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Editorial

The Spring issue was mainly about conferences, specifically ECIR 2020. This issue is much more about people but first I must highlight the third of the three ECIR 2020 keynotes by Joana Gonçalves de Sá which did not make it into the Spring issue. I am delighted to be able to publish a tribute by Professors Val Gillett and Peter Bath to Professor Peter Willett, who retired from the Information School, University of Sheffield after a lifetime of dedicated service to the School and the University. I held this over from the Spring issue as I did not want to submerge it in ECIR 2020 reports. ECIR2021 is scheduled to be held in Lucca, Tuscany from 28 March to 1 April 2021. Ingo Frommholz has contributed an excellent account of BIRDS, an interdisciplinary workshop for students, practitioners and researchers in Data Science, Information Retrieval and Information Science held at SIGIR 2020.

The lead feature contribution in this issue sets out the outcomes of a benchmark study by IntraTeam of the state of enterprise search satisfaction in Scandinavian organisations. Because it comes from a benchmarking process the reliability of the data is much higher than would be the case with a survey.

The tribute to Peter Willett  started me thinking about others in the UK who have made a distinguished contribution to information retrieval and in And Finally you will find my selection. If you feel you should be included do please let me know. One of the people on the list is Tony Kent, whose contribution is honoured in the Strix Award, and you will find details of the call for nominations for 2020 and the Strix Annual Lecture in London on 26 November. One of the organisations involved in the Award process is ISKO UK and there is a profile of the organisation by its current Chair, David Haynes.

The IRSG Search Solutions Conference will be held digitally on 23 November and papers for this conference, and for the workshops on 24 November, are now being sought. There is also time to nominate a Taxonomy Practitioner and a Taxonomy Success of the Year in association with the London Taxonomy Boot Camp.

In his contribution on ISKO UK David mentions some of the technical issues with delivering virtual learning. I was invited to participate in the Microsoft Research New Future of Work virtual conference in early August. I have set out my experience with the conference technology so that readers can benefit from this as soon as possible. I will summarise the outcomes of the conference in the Autumn issue of Informer as I know that the conference team will be adding content to the web site. Andy Macfarlane has contributed his regular list of search conferences but of course has had to add a warning that these events are subject to change and cancellation.

One of the pleasures of being an Editor is that publishers send you books as gifts. You are of course supposed to read them and as a result there are two book reviews in this issue, both outstanding contributions in their particular fields of systematic searching and A/B testing.

The copy date for the Autumn issue is 25 September 2020.

The state of enterprise search in Scandinavia in 2019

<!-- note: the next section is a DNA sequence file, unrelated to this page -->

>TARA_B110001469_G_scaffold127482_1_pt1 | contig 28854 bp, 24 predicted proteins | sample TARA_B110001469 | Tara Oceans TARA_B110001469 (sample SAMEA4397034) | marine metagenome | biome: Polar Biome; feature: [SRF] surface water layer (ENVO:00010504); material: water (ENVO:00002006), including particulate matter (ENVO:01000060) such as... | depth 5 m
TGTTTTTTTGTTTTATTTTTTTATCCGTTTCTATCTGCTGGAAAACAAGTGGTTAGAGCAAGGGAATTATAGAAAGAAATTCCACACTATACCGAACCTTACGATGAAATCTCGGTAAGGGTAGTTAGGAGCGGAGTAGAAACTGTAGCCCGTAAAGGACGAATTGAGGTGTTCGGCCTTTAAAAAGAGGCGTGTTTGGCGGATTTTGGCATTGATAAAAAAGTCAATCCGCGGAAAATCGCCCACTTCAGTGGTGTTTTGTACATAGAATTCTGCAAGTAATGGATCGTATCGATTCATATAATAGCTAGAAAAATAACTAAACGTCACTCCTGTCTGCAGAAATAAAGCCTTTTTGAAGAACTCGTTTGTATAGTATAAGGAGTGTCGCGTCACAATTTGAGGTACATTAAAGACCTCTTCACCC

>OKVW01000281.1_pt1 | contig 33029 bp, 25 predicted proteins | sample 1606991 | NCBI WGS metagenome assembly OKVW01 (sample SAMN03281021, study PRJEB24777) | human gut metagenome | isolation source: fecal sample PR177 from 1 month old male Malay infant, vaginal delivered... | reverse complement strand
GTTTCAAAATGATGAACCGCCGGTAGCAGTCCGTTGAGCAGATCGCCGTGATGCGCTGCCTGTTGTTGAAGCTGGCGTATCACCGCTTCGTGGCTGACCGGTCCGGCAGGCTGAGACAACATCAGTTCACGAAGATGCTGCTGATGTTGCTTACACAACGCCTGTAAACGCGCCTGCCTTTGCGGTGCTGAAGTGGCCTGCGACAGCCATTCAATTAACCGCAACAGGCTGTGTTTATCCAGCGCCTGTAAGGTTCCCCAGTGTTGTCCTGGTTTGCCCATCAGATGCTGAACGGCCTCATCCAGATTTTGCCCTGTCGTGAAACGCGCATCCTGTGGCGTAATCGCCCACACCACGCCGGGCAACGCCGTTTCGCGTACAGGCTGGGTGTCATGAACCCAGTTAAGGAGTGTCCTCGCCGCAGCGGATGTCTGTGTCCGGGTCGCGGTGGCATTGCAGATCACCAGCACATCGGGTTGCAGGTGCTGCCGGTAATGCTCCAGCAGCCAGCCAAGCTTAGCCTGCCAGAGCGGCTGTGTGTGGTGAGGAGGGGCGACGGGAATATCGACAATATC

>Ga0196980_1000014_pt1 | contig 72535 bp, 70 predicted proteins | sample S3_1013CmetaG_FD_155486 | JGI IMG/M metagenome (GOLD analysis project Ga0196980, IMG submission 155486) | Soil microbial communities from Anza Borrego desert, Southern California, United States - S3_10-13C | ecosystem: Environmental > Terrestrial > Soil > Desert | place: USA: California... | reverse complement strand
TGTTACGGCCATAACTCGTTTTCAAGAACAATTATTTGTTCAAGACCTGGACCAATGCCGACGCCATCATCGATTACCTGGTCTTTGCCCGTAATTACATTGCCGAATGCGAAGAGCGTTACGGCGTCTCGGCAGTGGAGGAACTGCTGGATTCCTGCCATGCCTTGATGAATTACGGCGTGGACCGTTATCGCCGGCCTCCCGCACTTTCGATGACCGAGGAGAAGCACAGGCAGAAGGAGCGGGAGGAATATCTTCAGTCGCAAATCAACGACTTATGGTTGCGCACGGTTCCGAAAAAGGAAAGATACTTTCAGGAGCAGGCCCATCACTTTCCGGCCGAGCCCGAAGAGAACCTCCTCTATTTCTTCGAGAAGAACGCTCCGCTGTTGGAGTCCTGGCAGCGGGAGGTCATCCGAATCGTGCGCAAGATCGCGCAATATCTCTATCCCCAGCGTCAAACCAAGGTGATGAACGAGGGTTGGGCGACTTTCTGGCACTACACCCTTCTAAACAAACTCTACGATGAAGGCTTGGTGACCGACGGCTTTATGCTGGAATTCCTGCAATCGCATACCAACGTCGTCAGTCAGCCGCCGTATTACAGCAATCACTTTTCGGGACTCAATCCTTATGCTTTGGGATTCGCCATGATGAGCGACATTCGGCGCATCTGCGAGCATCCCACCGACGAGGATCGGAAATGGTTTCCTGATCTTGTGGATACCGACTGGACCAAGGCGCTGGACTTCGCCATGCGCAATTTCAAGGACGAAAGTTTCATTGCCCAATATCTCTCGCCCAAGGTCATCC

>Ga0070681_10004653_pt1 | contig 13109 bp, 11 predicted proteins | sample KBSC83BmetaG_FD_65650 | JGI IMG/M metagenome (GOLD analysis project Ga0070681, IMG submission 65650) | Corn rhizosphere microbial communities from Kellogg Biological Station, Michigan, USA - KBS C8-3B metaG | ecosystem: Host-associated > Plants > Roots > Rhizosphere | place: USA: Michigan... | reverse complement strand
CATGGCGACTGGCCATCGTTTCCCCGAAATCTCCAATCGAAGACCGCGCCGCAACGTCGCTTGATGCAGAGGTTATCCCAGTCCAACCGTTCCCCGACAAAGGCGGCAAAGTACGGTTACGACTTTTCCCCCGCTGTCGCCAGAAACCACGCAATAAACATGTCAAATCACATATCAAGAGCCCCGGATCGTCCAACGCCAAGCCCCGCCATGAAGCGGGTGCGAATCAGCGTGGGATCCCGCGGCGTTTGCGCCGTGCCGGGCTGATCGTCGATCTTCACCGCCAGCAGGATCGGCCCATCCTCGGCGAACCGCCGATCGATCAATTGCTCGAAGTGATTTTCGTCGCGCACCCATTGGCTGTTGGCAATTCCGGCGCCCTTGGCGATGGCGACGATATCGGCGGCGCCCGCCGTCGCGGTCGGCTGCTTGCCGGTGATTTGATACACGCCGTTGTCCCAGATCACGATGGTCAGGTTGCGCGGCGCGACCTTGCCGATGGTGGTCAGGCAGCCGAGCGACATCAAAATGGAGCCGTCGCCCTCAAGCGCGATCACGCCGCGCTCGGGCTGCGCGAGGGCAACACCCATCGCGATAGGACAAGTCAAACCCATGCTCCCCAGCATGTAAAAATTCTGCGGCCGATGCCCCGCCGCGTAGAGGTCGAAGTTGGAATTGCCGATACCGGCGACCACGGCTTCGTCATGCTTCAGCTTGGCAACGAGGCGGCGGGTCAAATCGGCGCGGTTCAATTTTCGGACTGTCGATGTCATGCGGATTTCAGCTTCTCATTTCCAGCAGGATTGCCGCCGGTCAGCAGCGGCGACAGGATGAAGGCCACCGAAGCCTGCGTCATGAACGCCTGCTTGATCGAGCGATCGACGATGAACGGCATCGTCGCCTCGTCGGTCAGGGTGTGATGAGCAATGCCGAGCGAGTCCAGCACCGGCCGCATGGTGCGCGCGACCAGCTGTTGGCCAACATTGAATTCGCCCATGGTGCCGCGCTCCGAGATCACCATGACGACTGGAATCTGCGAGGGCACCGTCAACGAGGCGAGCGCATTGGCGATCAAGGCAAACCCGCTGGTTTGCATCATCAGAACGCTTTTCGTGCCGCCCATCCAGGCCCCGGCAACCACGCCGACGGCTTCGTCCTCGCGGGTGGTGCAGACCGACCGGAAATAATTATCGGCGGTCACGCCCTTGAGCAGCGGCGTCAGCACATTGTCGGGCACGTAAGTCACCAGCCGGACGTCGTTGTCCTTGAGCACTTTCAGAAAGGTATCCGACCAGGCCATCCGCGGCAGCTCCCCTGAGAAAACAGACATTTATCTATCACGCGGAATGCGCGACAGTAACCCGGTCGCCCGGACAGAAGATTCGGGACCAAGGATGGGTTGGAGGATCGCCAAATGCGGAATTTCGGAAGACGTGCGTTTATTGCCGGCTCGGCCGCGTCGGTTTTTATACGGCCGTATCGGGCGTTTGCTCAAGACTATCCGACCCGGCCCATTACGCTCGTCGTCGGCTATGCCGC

IntraTeam was established in 2000 with a vision of creating and supporting a community of intranet managers in Denmark. There are 23 communities in Sweden and Denmark that meet quarterly to exchange experience and ideas. Every Spring members of these communities come together at the three-day IntraTeam Event in Copenhagen. From the very beginning IntraTeam has carried out surveys among community members to help them understand the opportunities and challenges of intranet management, including search applications. The benchmarking initiative started in 2005 and over recent years has been extended to become a much wider ‘digital workplace’ benchmark. There are 26 categories against which participants can be benchmarked.

At present over 270 organisations participate in the survey including:

  • 80 Danish companies
  • 51 municipalities (local administrations)
  • 23 Government departments
  • A handful of not-for-profit and educational institutions
  • 90 companies from other countries

Because this is a community exercise, we have confidence in the quality of the information that is given by each organisation. On request we can provide benchmarks for specific industries and sectors. In this summary the focus is on the outcomes of the search questions included in the survey. The percentages in the boxes may not add up to 100% as some very low response values have been excluded for clarity.

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Peter Willett – reflections on the occasion of his retirement

Peter Willett retired from the Information School at The University of Sheffield at the end of 2019 after a long and hugely successful career. Peter is well known throughout the world for his contributions to information retrieval, bibliometrics and chemoinformatics. As well as being a hugely influential researcher, Peter is also held in very high personal regard by the many colleagues, collaborators and students he has worked with and supported over his long career.

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BCS IRSG Search Solutions 2020 goes virtual and CfP

Search Solutions is the BCS Information Retrieval Specialist Group’s annual forum focused on practitioner issues and latest innovations in the area of Search and Information Retrieval.  Search Solutions 2020 will be an online event taking place on November 23, 2020.